Consider the following situation: Suppose $X$ is a Banach space such that for each finite metric space $M$ and each $\epsilon > 0$ for which $M$ bi-lipschitz embeds into $X$ with Lipschitz constant $1+\epsilon$, then $M$ isometrically embeds into $X$.

Is there anything known about the properties of such Banach spaces?

It follows from results of Ball that $\ell_p$ has this property for each $p$ (any $n$ point metric space embedding into $\ell_p$ embeds into $\ell_p^{n \choose 2}$, thus a compactness argument gives us that $M$ embeds into $\ell_p$ isometrically by passing to the limit.) Similarly the result is true in Hilbert spaces (much more easily.)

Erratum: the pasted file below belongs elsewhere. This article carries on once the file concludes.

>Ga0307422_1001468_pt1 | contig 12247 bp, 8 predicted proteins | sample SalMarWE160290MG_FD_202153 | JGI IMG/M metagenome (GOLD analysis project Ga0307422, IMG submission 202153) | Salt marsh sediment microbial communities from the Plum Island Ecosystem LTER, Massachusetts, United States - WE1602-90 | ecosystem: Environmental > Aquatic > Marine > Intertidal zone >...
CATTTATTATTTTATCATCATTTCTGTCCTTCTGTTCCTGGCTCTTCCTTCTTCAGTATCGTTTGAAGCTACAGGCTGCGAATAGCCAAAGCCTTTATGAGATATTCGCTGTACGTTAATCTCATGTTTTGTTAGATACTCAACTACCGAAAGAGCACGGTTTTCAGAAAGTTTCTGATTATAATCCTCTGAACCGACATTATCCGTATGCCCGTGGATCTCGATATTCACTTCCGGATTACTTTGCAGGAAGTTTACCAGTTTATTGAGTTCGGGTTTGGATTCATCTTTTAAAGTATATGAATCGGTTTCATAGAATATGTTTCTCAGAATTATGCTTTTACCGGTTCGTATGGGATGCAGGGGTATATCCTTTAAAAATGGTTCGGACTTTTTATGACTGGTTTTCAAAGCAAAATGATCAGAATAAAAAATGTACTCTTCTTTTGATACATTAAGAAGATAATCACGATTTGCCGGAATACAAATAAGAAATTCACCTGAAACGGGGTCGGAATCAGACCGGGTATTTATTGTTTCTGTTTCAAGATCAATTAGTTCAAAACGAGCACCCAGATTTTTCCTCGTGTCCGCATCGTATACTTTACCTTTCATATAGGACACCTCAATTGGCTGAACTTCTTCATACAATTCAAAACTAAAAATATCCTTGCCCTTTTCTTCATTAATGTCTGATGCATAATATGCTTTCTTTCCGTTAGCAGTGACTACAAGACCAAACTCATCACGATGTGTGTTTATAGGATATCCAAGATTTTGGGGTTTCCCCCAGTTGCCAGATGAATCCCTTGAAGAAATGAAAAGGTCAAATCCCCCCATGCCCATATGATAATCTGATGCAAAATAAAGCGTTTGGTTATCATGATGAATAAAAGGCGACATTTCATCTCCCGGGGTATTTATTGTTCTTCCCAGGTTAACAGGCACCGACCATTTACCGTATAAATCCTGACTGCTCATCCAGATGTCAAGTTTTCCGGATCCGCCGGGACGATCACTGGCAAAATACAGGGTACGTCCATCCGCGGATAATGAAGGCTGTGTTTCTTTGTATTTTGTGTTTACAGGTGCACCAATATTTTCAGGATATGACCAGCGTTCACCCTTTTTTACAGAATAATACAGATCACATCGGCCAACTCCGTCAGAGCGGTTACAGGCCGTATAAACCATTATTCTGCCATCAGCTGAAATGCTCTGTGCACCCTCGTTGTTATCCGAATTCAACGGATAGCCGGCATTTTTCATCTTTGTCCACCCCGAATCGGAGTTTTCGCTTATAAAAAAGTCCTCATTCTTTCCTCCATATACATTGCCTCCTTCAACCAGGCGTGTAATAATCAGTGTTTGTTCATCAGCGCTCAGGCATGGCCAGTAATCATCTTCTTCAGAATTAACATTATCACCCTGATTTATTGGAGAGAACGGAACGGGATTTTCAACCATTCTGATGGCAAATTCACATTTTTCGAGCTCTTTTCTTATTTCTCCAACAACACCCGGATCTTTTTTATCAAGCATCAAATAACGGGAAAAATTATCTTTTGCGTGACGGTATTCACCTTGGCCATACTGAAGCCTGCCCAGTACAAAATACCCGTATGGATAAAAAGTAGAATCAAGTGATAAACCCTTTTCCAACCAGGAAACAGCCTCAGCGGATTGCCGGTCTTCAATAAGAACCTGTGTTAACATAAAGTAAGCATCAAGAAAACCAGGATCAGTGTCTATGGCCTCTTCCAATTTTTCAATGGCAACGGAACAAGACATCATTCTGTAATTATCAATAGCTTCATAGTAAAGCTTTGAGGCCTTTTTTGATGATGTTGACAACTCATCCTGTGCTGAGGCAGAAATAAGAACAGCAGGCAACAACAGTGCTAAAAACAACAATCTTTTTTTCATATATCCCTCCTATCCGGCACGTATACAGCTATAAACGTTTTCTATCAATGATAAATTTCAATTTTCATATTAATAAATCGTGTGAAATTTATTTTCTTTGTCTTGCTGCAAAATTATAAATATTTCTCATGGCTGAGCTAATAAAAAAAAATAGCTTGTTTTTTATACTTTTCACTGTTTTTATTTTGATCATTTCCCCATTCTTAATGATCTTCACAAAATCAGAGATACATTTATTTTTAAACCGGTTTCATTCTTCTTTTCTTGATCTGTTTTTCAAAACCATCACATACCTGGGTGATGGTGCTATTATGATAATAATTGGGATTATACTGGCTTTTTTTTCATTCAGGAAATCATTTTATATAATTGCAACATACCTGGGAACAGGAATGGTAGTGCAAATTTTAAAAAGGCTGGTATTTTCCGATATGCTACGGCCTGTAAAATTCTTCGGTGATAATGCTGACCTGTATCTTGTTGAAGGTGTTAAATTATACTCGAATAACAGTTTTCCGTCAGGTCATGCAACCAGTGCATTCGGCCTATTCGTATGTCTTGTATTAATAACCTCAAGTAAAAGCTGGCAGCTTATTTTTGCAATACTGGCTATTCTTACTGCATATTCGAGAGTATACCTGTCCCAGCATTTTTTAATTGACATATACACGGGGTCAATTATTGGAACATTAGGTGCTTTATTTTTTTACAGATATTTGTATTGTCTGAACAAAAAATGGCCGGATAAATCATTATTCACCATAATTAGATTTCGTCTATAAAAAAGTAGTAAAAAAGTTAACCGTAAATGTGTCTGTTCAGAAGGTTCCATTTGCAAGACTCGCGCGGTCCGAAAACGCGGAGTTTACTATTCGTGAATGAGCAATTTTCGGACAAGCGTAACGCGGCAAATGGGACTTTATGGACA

(Balls argument gives the result slightly more generally, but it's not particularly important.)

I am pretty sure the result isn't true in general, or at least, I can see no reason why it should be true: I think the space $(\oplus \ell^2_{p_n})_2$ with $p_n$ tending to 1 from above and the Hamming cube provide a counterexample (with some maybe slight modifications). If this doesn't work, in general there's no reason compactness should be applicable anywhere without really really nice properties (like the $\ell_p$ spaces where we can cut dimensions.)

Edit 1: It might be worth noticing (very, very trivially) that $C[0,1]$ and $\ell_\infty$ have this property, however apart from this I can't think of any other examples

I also can not show that even that if two Banach spaces $X,Y$ have the property that $X \oplus_p Y$ has the property for any $p$. I don't think such a statement should be true in general, but that's a real guess.